SOCIOLOGY EXAM 2 STUDY GUIDE
SOCIOLOGY EXAM 2 STUDY GUIDE Sociology 113
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This 7 page Study Guide was uploaded by Sharon Stambouli on Thursday February 25, 2016. The Study Guide belongs to Sociology 113 at Suffolk University taught by Professor Wiltz in Spring 2016. Since its upload, it has received 116 views. For similar materials see Introduction to Sociology in Social Science at Suffolk University.
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Date Created: 02/25/16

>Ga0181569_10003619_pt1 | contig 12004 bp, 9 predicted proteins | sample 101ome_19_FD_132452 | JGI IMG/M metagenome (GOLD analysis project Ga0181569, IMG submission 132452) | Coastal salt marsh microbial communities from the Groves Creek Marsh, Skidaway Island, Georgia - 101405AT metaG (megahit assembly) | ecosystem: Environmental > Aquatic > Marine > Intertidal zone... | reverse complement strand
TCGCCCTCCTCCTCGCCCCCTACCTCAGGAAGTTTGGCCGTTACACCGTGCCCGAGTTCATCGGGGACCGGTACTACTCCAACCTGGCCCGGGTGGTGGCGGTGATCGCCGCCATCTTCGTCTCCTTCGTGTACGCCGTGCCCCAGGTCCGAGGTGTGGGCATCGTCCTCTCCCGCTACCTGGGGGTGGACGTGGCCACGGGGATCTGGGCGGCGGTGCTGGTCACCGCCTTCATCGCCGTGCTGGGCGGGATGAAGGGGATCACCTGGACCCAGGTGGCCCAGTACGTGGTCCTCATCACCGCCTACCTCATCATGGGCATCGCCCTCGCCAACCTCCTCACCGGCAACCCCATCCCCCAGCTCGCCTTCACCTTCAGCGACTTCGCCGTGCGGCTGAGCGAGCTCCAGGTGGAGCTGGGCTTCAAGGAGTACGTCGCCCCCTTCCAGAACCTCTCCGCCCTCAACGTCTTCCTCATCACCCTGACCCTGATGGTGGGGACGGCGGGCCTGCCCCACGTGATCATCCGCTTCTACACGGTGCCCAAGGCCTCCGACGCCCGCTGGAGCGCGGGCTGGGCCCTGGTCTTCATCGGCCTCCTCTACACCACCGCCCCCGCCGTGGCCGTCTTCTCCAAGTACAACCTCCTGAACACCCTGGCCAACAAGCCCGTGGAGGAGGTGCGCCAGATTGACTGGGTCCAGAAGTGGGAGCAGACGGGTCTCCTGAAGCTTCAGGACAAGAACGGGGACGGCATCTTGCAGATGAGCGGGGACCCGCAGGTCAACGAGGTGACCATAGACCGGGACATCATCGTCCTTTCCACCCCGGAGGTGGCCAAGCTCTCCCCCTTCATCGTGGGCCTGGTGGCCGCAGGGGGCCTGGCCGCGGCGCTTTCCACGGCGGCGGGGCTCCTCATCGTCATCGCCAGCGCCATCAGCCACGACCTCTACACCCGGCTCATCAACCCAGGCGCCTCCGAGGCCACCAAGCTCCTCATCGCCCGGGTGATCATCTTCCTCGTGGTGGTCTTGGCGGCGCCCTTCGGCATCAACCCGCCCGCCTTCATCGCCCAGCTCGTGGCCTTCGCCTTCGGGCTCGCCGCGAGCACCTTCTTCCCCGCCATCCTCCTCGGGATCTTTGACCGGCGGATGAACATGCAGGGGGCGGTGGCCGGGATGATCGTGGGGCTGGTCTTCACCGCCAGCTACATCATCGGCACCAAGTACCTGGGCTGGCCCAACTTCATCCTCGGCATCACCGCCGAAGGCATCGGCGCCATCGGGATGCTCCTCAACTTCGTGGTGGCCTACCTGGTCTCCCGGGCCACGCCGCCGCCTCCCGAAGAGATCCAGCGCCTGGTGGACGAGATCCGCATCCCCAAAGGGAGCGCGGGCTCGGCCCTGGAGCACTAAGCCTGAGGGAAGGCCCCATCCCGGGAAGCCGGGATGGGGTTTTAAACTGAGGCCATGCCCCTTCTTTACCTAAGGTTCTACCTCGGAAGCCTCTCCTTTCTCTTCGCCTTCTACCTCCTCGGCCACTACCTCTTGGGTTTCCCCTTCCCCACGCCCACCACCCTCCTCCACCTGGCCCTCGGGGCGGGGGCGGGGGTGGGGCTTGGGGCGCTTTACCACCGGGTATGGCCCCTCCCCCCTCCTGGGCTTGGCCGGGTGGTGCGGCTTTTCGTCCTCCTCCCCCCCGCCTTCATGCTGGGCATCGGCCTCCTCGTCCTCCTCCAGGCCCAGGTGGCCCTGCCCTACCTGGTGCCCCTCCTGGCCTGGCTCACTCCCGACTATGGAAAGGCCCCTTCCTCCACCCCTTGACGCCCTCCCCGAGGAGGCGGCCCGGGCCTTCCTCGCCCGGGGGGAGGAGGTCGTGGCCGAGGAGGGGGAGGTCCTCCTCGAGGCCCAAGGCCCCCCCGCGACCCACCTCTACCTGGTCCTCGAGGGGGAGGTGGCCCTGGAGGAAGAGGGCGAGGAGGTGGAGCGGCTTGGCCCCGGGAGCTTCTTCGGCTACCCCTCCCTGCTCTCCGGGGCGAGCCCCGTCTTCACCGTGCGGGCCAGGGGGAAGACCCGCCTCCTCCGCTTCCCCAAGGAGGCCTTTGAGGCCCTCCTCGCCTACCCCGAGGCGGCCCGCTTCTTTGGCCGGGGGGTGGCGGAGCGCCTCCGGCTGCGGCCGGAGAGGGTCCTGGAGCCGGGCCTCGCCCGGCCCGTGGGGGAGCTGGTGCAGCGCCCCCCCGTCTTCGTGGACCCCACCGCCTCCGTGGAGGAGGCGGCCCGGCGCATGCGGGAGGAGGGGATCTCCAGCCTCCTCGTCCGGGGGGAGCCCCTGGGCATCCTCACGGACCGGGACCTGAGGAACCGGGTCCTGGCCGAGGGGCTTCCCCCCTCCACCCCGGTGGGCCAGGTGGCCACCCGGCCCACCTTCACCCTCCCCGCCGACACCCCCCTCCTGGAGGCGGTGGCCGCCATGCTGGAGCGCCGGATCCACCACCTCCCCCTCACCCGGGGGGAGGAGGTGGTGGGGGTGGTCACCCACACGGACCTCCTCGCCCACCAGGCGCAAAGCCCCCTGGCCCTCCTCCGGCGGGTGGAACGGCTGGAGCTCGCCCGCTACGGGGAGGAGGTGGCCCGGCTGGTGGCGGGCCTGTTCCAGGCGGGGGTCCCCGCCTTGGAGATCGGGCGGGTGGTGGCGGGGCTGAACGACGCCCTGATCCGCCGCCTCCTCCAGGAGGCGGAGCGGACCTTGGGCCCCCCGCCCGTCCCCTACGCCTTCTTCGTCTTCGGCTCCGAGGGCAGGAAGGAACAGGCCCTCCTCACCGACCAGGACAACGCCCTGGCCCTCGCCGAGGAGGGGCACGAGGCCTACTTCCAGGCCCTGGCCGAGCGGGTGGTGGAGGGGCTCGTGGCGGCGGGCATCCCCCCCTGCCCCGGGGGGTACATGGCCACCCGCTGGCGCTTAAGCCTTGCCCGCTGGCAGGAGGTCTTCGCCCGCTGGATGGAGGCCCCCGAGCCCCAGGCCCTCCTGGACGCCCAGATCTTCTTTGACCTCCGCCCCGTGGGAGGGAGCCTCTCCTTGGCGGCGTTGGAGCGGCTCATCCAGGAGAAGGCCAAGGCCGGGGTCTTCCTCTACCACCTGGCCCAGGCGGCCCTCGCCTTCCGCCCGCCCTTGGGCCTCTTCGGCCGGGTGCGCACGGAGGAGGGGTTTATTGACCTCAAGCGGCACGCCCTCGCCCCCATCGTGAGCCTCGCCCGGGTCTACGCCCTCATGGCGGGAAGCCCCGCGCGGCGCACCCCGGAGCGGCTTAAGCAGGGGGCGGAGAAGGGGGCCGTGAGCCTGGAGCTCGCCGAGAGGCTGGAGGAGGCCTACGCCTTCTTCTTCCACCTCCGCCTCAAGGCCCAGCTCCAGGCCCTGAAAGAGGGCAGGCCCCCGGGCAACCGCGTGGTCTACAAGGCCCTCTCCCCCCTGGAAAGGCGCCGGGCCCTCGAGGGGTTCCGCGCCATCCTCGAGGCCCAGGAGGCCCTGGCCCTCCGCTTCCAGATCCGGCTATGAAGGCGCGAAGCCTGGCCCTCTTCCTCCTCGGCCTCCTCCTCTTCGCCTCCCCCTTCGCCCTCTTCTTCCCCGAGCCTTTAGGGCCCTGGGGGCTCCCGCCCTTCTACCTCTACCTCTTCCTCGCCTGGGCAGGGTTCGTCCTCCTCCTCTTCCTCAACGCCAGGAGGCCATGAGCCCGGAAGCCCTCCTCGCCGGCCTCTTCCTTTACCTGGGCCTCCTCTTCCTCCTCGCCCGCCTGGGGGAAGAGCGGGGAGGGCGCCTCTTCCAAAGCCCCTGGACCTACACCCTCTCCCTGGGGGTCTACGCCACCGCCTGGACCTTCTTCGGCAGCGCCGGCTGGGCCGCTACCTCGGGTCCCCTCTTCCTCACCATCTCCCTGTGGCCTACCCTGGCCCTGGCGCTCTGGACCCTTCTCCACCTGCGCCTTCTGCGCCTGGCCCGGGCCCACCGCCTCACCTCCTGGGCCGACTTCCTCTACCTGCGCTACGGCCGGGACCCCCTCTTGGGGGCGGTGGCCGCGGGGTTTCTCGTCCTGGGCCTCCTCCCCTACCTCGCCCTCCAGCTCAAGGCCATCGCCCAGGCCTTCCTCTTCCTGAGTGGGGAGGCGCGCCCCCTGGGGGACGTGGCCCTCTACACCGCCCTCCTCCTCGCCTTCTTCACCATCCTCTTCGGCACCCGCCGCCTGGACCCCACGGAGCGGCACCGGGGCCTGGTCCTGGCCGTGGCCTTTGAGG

SOCIOLOGY 113 EXAM #2 STUDY GUIDE CHAPTERS 4,5,6 CHAPTER 4 CULTURE: We rely on culture for almost everything we do. It shapes who we are and it is learned and transmitted through generations, which is the process of socialization (transmission of culture). Most people do not recognize how much they rely on their culture until they find themselves immersed in someone else’s. o Example from the book: SpongeBob Square Pants going into Sandy’s air-filled home for the first time. The three elements of culture are: norms, values, and artifacts. Norms and values are socially constructed (made by society) and artifacts are too, in some way, because we are the ones that place meaning on artifacts based on our values. ü Values: very important for our culture but not necessarily represent how we behave in it, they are not stagnant. They represent the ideal culture (how we should and should not act) o Example: Ch. 1’s Sociologists in Action – Sweatshops. o Example on Ch. 4: in America, being “Fit” is well seen and respected, while in a poor country, people that diet and refrain themselves from certain foods are not well-looked upon. o Examples of values in America: Achievement and success as major goals, activity and work over leisure and laziness and material comfort as the American Dream. CLIP: "MATERIAL AMERICA". Comparing Culture in Sweden and America: American families have their fridge filled with family photos, diplomas, awards, and they have packed shelves. Families in Sweden are very simplistic and have few photographs and nothing is stacked and looks full. Americans don’t get rid of things they don’t usually need; they like to collect stuff. ü Norms: established standards that guide the way we act in society. They change overtime (like rules). Values and norms may contradict. ü Artifacts (material culture): tangible objects that people from a culture create and use. o Example: in a certain culture in the world, canes represent loyalty. Language: how we learn our culture. Culturally determined and it influences how we think and perceive things. Non-verbal communications: facial expressions, signals and body language. All seen adopted differently depending on one’s culture. SOCIOLOGY 113 Types of Culture: ü Dominant Culture: group of people that has the most power. Determines and guides what the culture will be. Not necessarily the majority. ü Subcultures: distinguishable differences from dominant culture but still follow the main norms. Not threatening to dominant culture. ü Counterculture: opposition to the dominant culture. Some peaceful and some violent. o Examples from Book: KuKluxKlan, Neo Nazis, American Indian Movement, Al Qaeda. ü Micro Culture: smaller group of people who gather on a regular basis. o Example: a college campus “Campus Culture” (all students wearing school gear), group of friends, student body. Cultural Relativism: sometimes it is really difficult to understand and accept other cultures and we judge them out of context (Uncle Bob’s reasoning – we believe Uncle Bob about other cultures and judge them based on that). Cultural relativism understands other cultures’ beliefs, norms and values from their perspective and lens. SOCIOLOGISTS IN ACTION: DOUG McADAM: Researched what compelled students to aid black voters in Mississippi to register, and found that those willing to risk their lives (to help) were a part of a subculture with norms that supported social activism to promote civil rights. ARTICLE: ‘WHAT YOU LOOK LIKE IS SUCH A BIG FACTOR’: Girls’ own reflections about the appearance culture in an all-girls’ school: Scientific method: semi-structured interviews, qualitative research. They used a thematic analysis to analyze major patterns in the data. Ethical concerns: consent and confidentiality and approved by the IRB, parents had to give consent. Purpose: investigate the key venue for the development and expression of body image concerns in adolescent girls, high school. Literature review: other researchers found that school is a major socializing context for young people, that people equate beauty with extreme thinness, body image concerns rank above family issues, drugs, conflict, and suicide. Young women suffer from high levels of dissatisfaction and anxiety about their bodies. ‘Appearance cultures’ or cultures of weight consciousness, in which adolescent girls incorporate sociocultural standards for female beauty into their peer cultures, are widely present. th Procedure: interviewed 9 girls (all white Australians in the 10 grade of an all- girls school) in a private room (controlled setting). Findings: some groups had more weight concerns than others based on popularity. Girls related attractiveness with being skinny. They were not previously told so much about an existing appearance culture, but all seemed to include it in their answers. Fashion magazines were mentioned frequently. The SOCIOLOGY 113 main focus of girls is body size. Dieting sometimes is a way to maintain friendships and fit in. Groups and conversations are formed through a shared ideal of thinness. Concerns with eating disorders and media portrayal of women in general. Problems with the research: very specific group of girls, they should expand it to co-ed schools, people of other races and ages, and workplace. Role of socialization: school as a counterproductive. Their attempts to fix this problem made people want to diet more. They did not give them specific information about disorders, just told them to eat healthy and not pay attention to being so thin. Socializing agents: media, family, school and peers. Elements of appearance culture (3): Appearance conversations, peer appearance criticism and appearance-focus media exposure. CHAPTER 5 SOCIALIZATION: Process through which we learn culture. This process starts at birth and ends when we die. It even starts before birth because our parents socialize us by buying us pink clothes if we are girls, or blue if we are boys. Nature and nurture both have an effect on whom we become. Human contact and social interaction are crucial for proper human development. o Example from book: girl called Isabel who is locked until she was 6 years old, when she got out; she acted like an animal with no human-like behavior. We have agency= our own will and personality Socialization Theories: ü Looking Glass Self: (Charles Horton Cooley) It emerges from the perception we have on how others see us. (We perceive ourselves based on how we think others see us). ü The Generalized Other: (George Herbert Mead) Developed through interactions with others. The part of our personality that is a combination of self-image and self-awareness) we do this by interaction through symbols and seeing ourselves through perspectives of others. We move through these three phases through socialization: o The “I”: selfish, childish. o The “Me”: the way a person thinks others perceive him o The “Generalized Other”: final stage of our development. Internalized self of total expectations of others who support dominant norms and values. ü Freud’s theory of personality: (Sigmund Freud) There are three sections of the unconscious: SOCIOLOGY 113 o ID: wanting instant gratification (NOW) (If I want a car now and cannot afford it, I will steal it) o SUPEREGO: unconscious is aware of others and we internalize dominant norms (We decide not to steal the car, so not get it at all) o EGO: Balance between ID and Superego (plan to save money and in six months, purchase the car without having to steal it) Agents of Socialization: Vehicles through which socialization happens ü Family: First introduction to society. Where we learn socially defined roles such as mother, father and brother. What our parents constantly tell us about ourselves can largely determine how we view ourselves and how we behave) they determine our religion, public citizens, language, and culture. ü School/Education: “Hidden Curriculum”. We learn discipline (civic behavior), academics, we figure out who we are without our parents, we merge into a community. Schools give us tools that we need to operate in society. our dominant values determine what is taught in schools. ü Peers: neighborhood, school, sports teams, etc. since we want to “fit in” and impress our friends, we change and develop different personalities when we are with our peers. They attribute roles to people. Can have a positive or negative (drugs, self-esteem) impact on our socialization. ü Media: any instrument or medium that disseminates information in a large scale. Shows us how other societies work. o Examples: social media, websites, TV, magazines, music, etc. ü Religion: expose us to teachings about ways to view and act in the world, and it provides civic engagement opportunities. Morals, traditions, customs. Gives us a sense of right vs. wrong and it helps to reinforce society. ü Others: geographic, workplace, economic status, extracurricular, government, ethnic groups, etc. SOCIOLOGIST IN ACTION: Donna Yang, Christian Agurto, Michelle Benavides, Brianne Godowsky, Desiree Martinez and Michelle Van Hook: Used sociological tools in their colleges to educate about Kiva (a micro fine project to aid women and diminish poverty. Used the sociological eye and promoted social activism. Created informational pamphlets and presentations, which helped understand the importance of sociology. EXCERPTS FROM LORY (Diary of an anorexic girl): became extremely skinny that she had to live in a hospital and was contemplating to kill herself. Her mother was not supportive and she went from being fat and laughed at, to being skinny and not seeing herself as a “stick figure”. VIDEO: KILLING US SOFTLY 4: Advertising’s Image of Women (Jill Kilburn) Studied a lot of different ads and analyzed the role and portrayal of women in them. SOCIOLOGY 113 ü We like to believe we are not influenced by ads, but they really affect our subconscious minds and attract us to products and ideas. ü The environment surrounds us with unhealthy images and tells us who we should be. ü Ads tell us to spend all our money and energy into “looking perfect” which is unrealistic. The images we see of how we want to be are constructed and fake o Example: Lucky magazine put four women together into one by photoshopping all their good features into the “perfect woman” ü These ads affect men directly as they are told to love an unexisting woman. ü The action of editing a human being to make people want to change is an act of violence. ü The idea that breasts sell everything: jeans, colognes, etc. ü Turning a human body into a thing is an act of violence. o Example: Budweiser using a woman and turns her into a beer ü Women and men inhabit different worlds, boys are not subject to being ridiculed all the time about their bodies, women are. ü Models keep getting skinnier and people adopt these eating ways and develop disorders. ü Advertising has been turning everything into a sexual ad. Food is made sexual ü Men are portrayed with dignity and strength and women as innocent and childish in order to look “Sexy” and “attractive” ü Ads promote pornography and child pornography. There is no emphasis on relationships; only young sex to sell things such as clothes and cars. This makes “not hot” women feel undesirable. ü All feminine things are seen as bad and devaluated, and men repress these qualities due to the media. ü Solution: to become aware and educated and take action by protesting, speaking up and thinking as citizens as opposed to consumers. CHAPTER 6 DEVIANCE: Any behavior that violates the standards of society. Not always negative (like the Civil Rights Movement) ü Folkways: norms that are enforced through informal sanctions (Someone giving us dirty looks for not holding the door for them) and rewards (a smile). ü Mores: society’s norms that reflect the values that we hold most dearly. Violations are more strictly punished. SOCIOLOGY 113 ü Taboos: violations of our most powerful mores o Examples: incest, cannibalism ü Laws: governmental social control enforced through formal sanctions. Some affect everyone and some affect only smaller groups (fishing laws) Theories of Deviance: ü Functionalism: by Emile Durkheim. Maintained that deviant acts and those who commit them actually are useful for society. This can help make the norms more clear to the population and unite the non-deviants to promote social change. ü Social Capital: network of people who rely on one another and work together to accomplish a goal. They punish and root out deviant members of society. They are reciprocal (give and receive) and can have positive effects (eg. successful internships) or negative effects (coming together for the wrong reasons). o Bridging Social Capital: making connections BETWEEN social groups to address the same issues such as crime. o Bonding Social Capital: connections within a social group. ü Rational Choice Theory: people decide to either commit or not commit crimes based on their costs and benefits of such behavior (weighing the pros and the cons) o Example: In New Orleans, there are few rewards for good behaviors so crime rates are very high. ü Conflict Theory: Marxist theories maintain that society is made of groups of competing powers, those who have the power to create the norms that will benefit them (dominant) and those with lower statuses. The actions of the poor are most likely to be labeled as deviant and criminal than those committed by rich individuals (“The Rich get Richer and the Poor get Prison” by Jeffrey Reiman) White-collar crime and corporate crime are seen as less impactful to society, but in reality they are much more detrimental for the people because they ruin lives and families. They are way more important than a person doing drugs. o White-Collar Crime: crimes for a person’s own benefits (fraud) o Corporate Crimes: committed by executives to benefit a whole corporation. ü Symbolic Interactionism and Deviance: people learn to commit deviant actions through their interactions with others. o Differential Association Theory: by Edwin Sutherland. Deviance is a learned behavior that people learn by associating themselves with people who commit deviant acts. § Example: someone raised by parents who do drugs o Labeling Theory: by Howard Becker. Actions are seen as deviant if the dominant group labels them as deviant. SOCIOLOGY 113 § Racial Profiling: law enforcement that involves subjecting people to greater scrutiny or treating someone as potentially dangerous based on stereotypes of race. • “Driving While Black” in New Jersey ü Strain theory: by Robert Merton. There are cultural goals and then there are institutionalized means: o Cultural Goals: like the American Dream o Institutionalized Means: good ways to achieve cultural goals. (College education) o When there is discrepancy for the goals and no access for society’s institutionalized means, rates of deviants increase. o Modes of Adaptation: § Conformity: accept cultural goals, accept institutionalized means § Innovation: accept cultural goals, reject institutionalized means § Ritualism: reject cultural goals, accept institutionalized means § Retreatism: reject cultural goals, reject institutionalized means § Rebellion: reject cultural goals; reject institutionalized means, by going against all of these and rebelling. SOCIOLOGIST IN ACTION: ELLIS JONES: She went to a fair called ‘Earth Day’ and realized their new approach was perfect: they opened up a realm of action for people to help society- their own everyday lives. This is by engaging in micro activism (easy access). If enough people apply this, it can work. She came together with two friends and made a handbook: ‘The Better World Handbook: Small Changes that make a big difference’. Sociology provided them with the necessary tools to uncover, understand, and translate the world’s problems and turn them into contributions. VIDEO: STANFORD PRISON EXPERIMENT: Zimbardo (psychologist) was interested in finding out whether the brutality reported among guards in American prisons was due to the sadistic personalities of the guards (i.e. dispositional) or had more to do with the prison environment (i.e. situational) Zimbardo converted a basement of the Stanford University psychology building into a mock prison. He advertised for students to play the roles of prisoners and guards for a fortnight. Prisoners were treated like every other criminal, being arrested at their own homes, without warning, and taken to the local police station. Guards were instructed to do whatever they thought was necessary to maintain law and order in the prison and to command the respect of the prisoners. No physical violence was permitted. This experiment showed a loss of identity through prisoner rebellions, hunger strikes, and how every individual went into character so deeply. Even the psychologist, who played superintendent, lost himself with his role, which jeopardized the accuracy of the experiment.